Vision Statement

The department will lead in the development and application of science-based new knowledge pertaining to the effects of the environment on animal and human health through excellence in basic and applied interdisciplinary research, state-of-the-art diagnostics, and extension outreach and research activities.  VBS will be universally recognized for excellence in teaching and training the next generation of scientists, and animal and human healthcare professionals. We will continue to proactively respond to emerging challenges locally and globally in areas of integrated health with an emphasis on immunology and infectious disease, molecular toxicology and carcinogenesis, molecular diagnostics, agriculture and food systems, pre-harvest food safety, antimicrobial resistance, and animal welfare. VBS will act with integrity in accordance with the highest academic, professional, and ethical standards to evolve our learning to stimulate sustainability, innovation, and entrepreneurship, while fostering diversity and inclusivity.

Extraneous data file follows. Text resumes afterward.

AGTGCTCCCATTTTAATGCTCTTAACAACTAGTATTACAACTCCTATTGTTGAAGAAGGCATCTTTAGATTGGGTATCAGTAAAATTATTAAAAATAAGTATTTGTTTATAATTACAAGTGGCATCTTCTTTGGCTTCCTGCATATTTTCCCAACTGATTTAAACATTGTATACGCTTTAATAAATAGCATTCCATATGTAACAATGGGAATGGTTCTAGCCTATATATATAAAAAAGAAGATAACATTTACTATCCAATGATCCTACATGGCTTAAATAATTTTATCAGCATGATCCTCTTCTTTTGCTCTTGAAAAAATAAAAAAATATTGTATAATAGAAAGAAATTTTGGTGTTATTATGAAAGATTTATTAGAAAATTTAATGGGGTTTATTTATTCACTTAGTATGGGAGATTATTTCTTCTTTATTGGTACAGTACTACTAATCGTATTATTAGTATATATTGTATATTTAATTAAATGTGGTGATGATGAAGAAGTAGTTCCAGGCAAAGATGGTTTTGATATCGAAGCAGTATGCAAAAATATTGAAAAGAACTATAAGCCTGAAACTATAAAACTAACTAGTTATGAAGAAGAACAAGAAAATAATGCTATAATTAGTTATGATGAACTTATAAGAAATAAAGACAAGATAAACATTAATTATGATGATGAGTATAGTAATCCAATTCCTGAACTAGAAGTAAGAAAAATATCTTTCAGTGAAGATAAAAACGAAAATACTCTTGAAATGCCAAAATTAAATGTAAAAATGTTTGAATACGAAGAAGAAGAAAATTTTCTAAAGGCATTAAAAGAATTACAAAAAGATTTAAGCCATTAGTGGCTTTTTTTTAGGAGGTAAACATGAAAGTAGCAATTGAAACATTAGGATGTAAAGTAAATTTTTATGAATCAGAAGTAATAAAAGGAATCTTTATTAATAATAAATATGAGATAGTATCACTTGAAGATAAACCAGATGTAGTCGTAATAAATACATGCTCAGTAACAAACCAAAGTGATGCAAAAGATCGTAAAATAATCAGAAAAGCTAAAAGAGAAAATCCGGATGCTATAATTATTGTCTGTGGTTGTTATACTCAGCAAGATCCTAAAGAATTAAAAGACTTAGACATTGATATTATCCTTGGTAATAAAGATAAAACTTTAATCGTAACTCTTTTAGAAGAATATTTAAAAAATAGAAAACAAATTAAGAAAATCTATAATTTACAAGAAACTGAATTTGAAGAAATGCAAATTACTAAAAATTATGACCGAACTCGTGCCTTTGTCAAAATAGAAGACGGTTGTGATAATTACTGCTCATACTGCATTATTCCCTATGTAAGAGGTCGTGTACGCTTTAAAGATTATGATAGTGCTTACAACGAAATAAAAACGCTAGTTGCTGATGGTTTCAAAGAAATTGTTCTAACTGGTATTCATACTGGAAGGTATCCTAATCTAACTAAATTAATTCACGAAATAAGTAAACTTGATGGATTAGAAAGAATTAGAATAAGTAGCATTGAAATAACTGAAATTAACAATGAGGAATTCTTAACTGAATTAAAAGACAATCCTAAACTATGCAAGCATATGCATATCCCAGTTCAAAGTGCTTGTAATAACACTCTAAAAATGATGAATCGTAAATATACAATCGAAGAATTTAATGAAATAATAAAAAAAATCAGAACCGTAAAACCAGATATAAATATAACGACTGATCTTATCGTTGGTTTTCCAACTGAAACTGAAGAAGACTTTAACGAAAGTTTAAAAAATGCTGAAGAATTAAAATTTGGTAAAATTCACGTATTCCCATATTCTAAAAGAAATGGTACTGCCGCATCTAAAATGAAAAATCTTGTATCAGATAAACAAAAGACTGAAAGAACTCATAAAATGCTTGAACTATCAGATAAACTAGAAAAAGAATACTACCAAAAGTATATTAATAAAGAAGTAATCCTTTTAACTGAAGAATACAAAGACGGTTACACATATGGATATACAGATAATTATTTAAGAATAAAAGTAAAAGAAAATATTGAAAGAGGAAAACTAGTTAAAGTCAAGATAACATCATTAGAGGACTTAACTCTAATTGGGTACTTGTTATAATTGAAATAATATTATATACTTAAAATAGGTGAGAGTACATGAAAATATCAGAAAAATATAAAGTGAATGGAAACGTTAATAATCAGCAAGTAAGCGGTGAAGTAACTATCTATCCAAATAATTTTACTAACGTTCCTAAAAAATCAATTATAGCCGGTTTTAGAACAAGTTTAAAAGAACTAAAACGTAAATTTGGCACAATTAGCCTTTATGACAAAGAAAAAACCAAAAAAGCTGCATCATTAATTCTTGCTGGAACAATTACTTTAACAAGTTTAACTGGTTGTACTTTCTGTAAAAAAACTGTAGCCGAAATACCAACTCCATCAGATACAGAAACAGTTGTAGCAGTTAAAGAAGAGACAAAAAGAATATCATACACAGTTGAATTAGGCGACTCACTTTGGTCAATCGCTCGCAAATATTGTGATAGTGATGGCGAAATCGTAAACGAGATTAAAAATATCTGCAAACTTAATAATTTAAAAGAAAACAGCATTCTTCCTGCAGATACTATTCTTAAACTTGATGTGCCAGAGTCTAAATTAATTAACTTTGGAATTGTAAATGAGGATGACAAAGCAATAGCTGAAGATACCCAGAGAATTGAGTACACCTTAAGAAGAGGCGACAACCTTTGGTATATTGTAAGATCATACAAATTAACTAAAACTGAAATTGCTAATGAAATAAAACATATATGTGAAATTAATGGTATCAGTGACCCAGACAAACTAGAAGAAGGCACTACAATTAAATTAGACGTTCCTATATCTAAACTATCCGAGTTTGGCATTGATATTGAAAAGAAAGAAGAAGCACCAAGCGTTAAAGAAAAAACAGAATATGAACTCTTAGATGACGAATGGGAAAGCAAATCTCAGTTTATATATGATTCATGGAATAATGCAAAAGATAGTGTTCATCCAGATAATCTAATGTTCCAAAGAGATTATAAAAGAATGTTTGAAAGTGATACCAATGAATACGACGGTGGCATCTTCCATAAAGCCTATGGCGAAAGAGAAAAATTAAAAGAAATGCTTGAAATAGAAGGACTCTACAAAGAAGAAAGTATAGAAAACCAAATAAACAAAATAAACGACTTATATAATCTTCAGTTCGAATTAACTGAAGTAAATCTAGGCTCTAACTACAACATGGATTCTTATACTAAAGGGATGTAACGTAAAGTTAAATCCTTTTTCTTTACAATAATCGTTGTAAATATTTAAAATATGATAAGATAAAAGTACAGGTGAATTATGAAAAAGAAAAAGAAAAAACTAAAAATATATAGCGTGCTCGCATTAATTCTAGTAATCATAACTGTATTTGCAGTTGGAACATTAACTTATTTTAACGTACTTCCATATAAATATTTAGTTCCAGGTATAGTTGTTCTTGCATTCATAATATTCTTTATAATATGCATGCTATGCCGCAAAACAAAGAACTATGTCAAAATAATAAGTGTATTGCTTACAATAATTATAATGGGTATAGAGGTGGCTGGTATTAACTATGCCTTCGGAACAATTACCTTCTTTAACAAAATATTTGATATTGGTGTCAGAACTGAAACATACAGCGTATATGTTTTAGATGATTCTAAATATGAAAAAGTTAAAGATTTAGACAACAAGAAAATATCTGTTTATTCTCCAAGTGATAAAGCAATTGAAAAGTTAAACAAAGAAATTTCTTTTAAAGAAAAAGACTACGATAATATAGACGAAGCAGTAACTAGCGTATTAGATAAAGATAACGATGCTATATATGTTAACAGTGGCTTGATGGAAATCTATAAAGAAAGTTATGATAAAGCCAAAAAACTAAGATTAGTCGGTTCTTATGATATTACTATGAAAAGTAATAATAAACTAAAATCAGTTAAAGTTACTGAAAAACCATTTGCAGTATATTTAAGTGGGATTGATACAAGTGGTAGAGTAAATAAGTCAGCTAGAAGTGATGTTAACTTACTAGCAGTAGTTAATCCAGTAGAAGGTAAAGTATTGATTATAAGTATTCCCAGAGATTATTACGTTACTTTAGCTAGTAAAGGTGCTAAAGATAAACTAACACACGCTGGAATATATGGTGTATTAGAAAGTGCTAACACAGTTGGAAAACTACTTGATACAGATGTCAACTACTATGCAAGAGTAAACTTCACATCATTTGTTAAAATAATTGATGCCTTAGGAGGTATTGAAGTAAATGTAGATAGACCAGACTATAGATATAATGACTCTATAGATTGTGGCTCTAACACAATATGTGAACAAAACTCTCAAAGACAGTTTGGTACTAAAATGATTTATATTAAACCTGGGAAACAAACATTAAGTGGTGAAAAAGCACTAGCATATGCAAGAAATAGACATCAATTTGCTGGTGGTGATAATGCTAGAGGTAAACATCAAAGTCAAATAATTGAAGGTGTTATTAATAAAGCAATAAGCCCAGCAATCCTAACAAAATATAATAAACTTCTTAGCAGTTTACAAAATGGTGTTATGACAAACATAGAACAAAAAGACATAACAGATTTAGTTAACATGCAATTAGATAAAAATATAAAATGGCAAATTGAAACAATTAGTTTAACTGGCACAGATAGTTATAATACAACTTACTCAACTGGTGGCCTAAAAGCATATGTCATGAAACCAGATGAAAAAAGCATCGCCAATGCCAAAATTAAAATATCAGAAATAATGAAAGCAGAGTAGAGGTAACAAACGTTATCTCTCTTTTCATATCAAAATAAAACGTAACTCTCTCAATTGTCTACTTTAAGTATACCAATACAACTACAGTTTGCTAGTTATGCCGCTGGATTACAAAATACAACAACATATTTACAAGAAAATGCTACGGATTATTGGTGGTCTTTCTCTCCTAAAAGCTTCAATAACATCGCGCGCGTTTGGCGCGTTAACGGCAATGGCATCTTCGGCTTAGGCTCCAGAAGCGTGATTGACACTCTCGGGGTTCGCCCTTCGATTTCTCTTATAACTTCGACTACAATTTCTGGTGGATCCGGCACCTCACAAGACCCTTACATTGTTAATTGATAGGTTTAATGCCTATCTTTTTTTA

Latest News

January 20, 2021

College of Agricultural IID student Hailey Reiss earns internship award

Hailey Reiss, an immunology and infectious disease major from Quakertown. A graduate of Quakertown Community High School, Reiss was the summer scholar at Lehigh Valley Health Network in Allentown, where she performed statistical analysis and reviewed and presented data. Hailey is advised by VBS faculty member Dr. Pamela Hankey-Giblin.

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January 6, 2021

"What about the environment? Leveraging multi-omic datasets to characterize the environment’s role in human health"

Kristin Passero (Hall Lab PhD student) and Dr. Molly Hall organized the session "What about the environment? Leveraging multi-omic datasets to characterize the environment’s role in human health" for the Pacific Symposium on Biocomputing (PSB) with environmental health research experts Dr. Chirag Patel (Harvard Medical School), Dr. Arjun Manrai (Harvard Medical School), Dr. Kimberly McAllister (National Institute of Environmental Health Sciences), and Dr. Shefali Setia Verma (University of Pennsylvania). Kristin and organizers published an introduction to the session and gave an introductory talk as well: https://www.worldscientific.com/doi/abs/10.1142/9789811232701_0029. Hall Lab MD/PhD student, Morris Aguilar, also gave a talk on his metabolomics research which is published here: https://www.worldscientific.com/doi/abs/10.1142/9789811232701_0030